Challenges and Victories of Being Chronically Ill

Posted by Connie on Friday, April 27th, 2012 at 9:26 am and is filed under Chronic Illness, Healthy or Not, Loving Life.
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Prompt: 5 Challenges. 5 Small Victories. Make a list of the 5 most difficult parts of your health focus. Make another top 5 list for the little, good things (small victories) that keep you going.


Five Challenges of Being Chronically Ill

  1. I can’t be there physically for my daughters like I want to be. Even though we’ve been to counseling as a family and individually, I still get twinges of guilt when I’m unable to attend a school function, or take care of my daughter when she’s sick.
  2. Because of the multiple chronic illnesses and the side effects of the medications that I take, I’m unable to work. Before the diagnosis of Myasthenia Gravis, I had one full time job and two part time jobs. I love working! It was part of how I defined myself.
  3. Not knowing if a simple cold will land me in the hospital. I fear sickness and can go overboard with the slightest inkling that I might have a virus or cold. My doctors would say otherwise. They would tell you that I’m noncompliant because I don’t call or make an appointment right away.
  4. It’s awful having to take a lot of prescribed pills every day. I’m not really sure why this bothers me so much, but sometimes I get to the point where I purposely forget to take a bunch.
  5. I miss a lot of things I could do before I got sick. Most of them are physical, like dancing (didn’t matter what I looked like dancing, I’d dance for hours), running, skipping, walking for a long time (indoors and outdoors), sitting in the sun (even with sunscreen on, that’s a no-no), going to the beach for the day (I can last a few hours sometimes if there’s shade and I can get in the water), and just picking up and going out. It’s harder for me to retain things that I learn. I’m scattered and forgetful.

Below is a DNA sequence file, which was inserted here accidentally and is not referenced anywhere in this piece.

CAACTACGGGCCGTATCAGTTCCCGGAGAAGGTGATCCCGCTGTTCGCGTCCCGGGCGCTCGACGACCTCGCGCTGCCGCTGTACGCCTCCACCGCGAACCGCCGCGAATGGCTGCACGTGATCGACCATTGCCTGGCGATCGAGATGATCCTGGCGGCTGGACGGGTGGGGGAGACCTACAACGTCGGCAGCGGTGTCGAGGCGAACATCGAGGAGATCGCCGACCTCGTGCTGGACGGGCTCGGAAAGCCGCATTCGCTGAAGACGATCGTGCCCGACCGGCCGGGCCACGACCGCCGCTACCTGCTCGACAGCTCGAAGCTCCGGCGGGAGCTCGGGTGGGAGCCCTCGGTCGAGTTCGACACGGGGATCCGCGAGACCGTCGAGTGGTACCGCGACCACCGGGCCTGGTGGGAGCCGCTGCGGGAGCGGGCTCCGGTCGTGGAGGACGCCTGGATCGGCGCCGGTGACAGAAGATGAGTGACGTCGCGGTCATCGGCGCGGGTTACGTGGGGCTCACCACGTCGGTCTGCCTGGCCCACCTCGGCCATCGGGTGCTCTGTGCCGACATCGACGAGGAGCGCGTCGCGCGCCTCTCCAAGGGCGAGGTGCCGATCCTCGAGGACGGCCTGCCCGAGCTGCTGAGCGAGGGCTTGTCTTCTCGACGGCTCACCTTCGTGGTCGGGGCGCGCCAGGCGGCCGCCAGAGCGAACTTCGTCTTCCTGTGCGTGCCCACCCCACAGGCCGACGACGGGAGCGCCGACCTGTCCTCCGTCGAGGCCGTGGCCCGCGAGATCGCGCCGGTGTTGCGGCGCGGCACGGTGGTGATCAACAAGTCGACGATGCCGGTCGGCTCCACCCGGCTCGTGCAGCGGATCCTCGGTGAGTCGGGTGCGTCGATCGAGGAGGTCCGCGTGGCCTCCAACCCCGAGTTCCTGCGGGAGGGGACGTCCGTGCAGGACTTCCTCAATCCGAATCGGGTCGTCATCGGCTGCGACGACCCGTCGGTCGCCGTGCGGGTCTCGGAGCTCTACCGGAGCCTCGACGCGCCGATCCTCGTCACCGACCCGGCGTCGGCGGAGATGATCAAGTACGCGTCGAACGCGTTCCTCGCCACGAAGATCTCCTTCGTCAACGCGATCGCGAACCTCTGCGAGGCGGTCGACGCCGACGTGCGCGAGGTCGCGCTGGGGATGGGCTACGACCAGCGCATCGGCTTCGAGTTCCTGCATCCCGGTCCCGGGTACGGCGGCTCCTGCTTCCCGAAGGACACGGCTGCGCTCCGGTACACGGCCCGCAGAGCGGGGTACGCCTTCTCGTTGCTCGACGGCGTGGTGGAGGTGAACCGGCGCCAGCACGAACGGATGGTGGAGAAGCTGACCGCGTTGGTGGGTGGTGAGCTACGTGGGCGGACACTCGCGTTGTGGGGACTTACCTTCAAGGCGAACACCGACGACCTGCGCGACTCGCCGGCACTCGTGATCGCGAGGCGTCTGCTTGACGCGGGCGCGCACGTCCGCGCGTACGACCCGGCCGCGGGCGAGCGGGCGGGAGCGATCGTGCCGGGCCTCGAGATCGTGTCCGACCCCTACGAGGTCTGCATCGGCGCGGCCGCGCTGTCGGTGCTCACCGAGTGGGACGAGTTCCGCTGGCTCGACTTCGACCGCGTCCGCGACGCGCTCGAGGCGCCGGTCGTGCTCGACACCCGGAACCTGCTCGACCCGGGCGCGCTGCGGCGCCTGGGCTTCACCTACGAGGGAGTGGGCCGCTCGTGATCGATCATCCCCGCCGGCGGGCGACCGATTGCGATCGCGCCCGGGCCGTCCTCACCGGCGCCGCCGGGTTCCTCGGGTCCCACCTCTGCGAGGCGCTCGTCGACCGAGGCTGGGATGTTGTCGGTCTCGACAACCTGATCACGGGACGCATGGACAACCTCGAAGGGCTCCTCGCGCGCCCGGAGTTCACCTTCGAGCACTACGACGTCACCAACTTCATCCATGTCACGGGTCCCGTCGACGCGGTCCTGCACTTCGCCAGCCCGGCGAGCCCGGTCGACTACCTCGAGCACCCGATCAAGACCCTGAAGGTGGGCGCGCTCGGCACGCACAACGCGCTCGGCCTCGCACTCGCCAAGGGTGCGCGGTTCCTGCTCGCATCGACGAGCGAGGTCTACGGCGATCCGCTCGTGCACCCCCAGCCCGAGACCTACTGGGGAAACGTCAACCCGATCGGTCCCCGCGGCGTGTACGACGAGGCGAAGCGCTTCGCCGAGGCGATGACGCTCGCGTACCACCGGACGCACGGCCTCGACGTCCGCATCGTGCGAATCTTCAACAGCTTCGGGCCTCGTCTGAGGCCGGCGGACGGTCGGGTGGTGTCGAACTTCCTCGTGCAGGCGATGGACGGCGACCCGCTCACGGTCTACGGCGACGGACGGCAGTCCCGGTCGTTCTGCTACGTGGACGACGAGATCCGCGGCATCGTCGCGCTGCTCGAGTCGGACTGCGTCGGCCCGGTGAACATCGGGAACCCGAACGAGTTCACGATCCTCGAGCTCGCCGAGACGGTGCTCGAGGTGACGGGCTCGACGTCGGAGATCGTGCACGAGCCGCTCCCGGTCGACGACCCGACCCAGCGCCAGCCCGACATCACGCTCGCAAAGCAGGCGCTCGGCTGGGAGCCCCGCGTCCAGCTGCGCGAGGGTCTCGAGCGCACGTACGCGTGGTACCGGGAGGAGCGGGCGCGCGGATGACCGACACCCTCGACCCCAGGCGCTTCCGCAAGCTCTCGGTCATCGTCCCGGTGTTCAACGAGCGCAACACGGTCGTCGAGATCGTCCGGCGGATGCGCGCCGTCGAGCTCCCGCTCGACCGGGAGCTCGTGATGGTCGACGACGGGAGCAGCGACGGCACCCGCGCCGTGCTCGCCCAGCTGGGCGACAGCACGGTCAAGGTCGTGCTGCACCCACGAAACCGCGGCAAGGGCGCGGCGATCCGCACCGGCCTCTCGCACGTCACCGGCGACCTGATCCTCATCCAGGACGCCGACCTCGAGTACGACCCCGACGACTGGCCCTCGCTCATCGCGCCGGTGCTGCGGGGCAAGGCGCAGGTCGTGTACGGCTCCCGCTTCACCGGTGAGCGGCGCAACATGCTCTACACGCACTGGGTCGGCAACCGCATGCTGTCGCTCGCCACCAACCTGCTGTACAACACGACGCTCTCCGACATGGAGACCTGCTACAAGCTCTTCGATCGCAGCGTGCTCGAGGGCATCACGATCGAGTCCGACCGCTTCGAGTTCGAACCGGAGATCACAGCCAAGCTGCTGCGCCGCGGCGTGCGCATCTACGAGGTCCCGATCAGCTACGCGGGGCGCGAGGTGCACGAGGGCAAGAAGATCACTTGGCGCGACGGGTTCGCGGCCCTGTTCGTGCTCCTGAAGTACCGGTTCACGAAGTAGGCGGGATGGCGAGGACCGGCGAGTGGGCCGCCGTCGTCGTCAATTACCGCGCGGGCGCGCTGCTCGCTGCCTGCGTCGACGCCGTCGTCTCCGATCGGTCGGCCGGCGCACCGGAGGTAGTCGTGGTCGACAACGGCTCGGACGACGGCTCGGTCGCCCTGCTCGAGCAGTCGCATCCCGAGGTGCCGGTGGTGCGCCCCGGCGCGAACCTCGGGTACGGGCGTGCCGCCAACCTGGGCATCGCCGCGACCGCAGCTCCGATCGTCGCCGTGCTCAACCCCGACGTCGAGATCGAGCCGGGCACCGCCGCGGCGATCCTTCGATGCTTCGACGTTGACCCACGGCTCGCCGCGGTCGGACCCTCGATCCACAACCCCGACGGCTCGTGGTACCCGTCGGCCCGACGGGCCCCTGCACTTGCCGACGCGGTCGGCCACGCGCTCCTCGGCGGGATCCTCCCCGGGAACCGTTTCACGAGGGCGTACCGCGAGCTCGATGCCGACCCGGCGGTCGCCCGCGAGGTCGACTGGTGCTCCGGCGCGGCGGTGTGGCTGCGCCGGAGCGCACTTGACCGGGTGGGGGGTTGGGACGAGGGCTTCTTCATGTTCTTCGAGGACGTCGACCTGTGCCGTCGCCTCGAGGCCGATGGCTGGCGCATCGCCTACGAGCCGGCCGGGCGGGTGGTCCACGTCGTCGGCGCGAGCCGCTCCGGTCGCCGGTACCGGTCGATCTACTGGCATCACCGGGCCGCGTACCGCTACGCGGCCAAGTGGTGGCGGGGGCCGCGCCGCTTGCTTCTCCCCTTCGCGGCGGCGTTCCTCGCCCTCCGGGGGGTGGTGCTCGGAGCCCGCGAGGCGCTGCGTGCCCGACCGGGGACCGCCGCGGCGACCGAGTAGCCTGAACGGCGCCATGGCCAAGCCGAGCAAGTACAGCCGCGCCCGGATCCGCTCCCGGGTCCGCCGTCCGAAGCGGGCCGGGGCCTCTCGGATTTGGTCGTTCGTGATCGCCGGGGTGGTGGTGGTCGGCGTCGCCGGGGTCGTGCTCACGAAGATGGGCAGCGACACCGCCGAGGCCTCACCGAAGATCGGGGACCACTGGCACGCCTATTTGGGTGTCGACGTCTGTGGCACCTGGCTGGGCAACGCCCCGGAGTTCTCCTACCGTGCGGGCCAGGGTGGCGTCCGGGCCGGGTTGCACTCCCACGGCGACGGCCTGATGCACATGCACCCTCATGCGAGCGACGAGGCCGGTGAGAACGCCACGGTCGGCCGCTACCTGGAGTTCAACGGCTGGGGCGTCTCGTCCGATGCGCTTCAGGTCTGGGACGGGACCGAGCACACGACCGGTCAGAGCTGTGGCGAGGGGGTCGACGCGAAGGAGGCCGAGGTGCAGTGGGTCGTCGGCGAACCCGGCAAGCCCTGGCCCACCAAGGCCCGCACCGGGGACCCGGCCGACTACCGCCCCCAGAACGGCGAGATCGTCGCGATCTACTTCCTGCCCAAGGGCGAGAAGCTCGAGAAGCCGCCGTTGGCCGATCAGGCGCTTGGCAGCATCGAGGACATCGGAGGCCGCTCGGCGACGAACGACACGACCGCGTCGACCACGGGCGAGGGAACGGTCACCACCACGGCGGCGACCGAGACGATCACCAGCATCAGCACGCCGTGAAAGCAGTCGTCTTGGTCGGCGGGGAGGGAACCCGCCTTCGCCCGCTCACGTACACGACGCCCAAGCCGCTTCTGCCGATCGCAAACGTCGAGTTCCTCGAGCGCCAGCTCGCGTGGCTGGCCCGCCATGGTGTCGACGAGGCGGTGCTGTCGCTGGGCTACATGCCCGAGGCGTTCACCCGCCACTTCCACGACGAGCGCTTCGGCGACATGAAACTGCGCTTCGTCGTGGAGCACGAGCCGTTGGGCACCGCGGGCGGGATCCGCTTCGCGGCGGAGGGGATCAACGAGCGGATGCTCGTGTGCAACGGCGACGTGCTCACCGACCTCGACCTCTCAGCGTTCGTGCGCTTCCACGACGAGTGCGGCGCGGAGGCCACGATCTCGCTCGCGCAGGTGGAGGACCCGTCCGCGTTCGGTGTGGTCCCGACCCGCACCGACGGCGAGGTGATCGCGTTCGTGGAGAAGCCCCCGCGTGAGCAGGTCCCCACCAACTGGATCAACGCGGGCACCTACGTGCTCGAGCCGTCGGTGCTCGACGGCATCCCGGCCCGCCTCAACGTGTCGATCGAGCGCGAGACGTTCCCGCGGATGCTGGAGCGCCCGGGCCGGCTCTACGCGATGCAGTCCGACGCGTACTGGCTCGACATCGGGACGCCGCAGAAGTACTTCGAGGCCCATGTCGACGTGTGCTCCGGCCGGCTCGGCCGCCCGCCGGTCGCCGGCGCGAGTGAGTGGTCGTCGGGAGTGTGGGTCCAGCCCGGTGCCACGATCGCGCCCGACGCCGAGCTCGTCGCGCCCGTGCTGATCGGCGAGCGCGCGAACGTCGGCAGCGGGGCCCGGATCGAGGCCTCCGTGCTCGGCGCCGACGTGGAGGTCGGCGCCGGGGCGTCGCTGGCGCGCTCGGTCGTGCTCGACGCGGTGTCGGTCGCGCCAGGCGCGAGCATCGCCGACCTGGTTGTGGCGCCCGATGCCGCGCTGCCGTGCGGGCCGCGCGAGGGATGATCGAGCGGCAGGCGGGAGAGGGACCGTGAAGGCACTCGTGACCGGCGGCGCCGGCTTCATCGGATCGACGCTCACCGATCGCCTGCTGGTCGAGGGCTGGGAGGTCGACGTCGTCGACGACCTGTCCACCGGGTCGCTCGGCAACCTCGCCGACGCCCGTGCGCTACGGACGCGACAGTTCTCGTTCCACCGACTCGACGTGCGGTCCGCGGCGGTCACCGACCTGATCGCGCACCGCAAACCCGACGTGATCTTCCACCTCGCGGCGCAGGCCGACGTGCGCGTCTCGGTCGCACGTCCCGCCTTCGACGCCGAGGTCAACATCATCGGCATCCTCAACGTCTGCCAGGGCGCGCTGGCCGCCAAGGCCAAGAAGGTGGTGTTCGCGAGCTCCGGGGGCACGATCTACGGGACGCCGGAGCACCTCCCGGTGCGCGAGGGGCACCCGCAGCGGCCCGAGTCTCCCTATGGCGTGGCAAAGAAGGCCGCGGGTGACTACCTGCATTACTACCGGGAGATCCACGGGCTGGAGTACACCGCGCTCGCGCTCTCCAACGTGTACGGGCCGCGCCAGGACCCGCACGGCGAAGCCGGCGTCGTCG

Five Victories of Being Chronically Ill

  1. My empathy has grown a great deal, even for strangers who are suffering or going through a difficult time. Having chronic pain, going through a difficult surgery and being sick so much has opened my heart to others.
  2. I’ve learned the importance of listening and not giving advice. When others do that for me, it’s one of the best gifts I can get.
  3. Forgiveness is easier. I don’t hold grudges like I used to. Life is too short. It’s easier to be on good terms with someone than to feel hatred towards them. I’d rather use my energy for positive things
  4. I take better care of my health by eating healthy foods, by moving around as much as I can (my exercise is stretching and walking around the house), and by using relaxation and deep breathing. I want to live as long as I can and not get any other illnesses that can be prevented.
  5. Saying I love you is simple and something I do every day. I want to be sure that my family and friends know how much they mean to me. I cherish them.

Image source for stone steps –
Image source for winning runner –

Give Me Your Best Diagnosis #HAWMC

Posted by Connie on Monday, April 23rd, 2012 at 10:04 am and is filed under Advocate, Healthy or Not.
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Prompt: Health Activist Choice Day 2! Write about whatever you like.

Have you had a doctor tell you, “I don’t know”? It’s refreshing to hear that, especially when he says that he’s going to continue to find an answer, a diagnosis and a treatment. I’d much rather hear that than be given some farfetched diagnosis that I and my doctor both know is ridiculous.

This happened to me recently and it’s happening more frequently. I understand that you need to fill in the blank on insurance paperwork for a diagnosis, but don’t give me some baloney story. It makes me feel like I’m too stupid to realize that you just don’t know.

My health issues are so complex and I’m always coming up with WBS – Weird Body Symptoms – that I wouldn’t blame any doctor who was bewildered with a pain that I’m complaining about, or nausea. With me and probably with others who have multiple chronic illnesses, it’s going to take time to separate one condition from another first. Then making the decision through tests, blood work, etc. will be needed to determine if it’s something entirely new.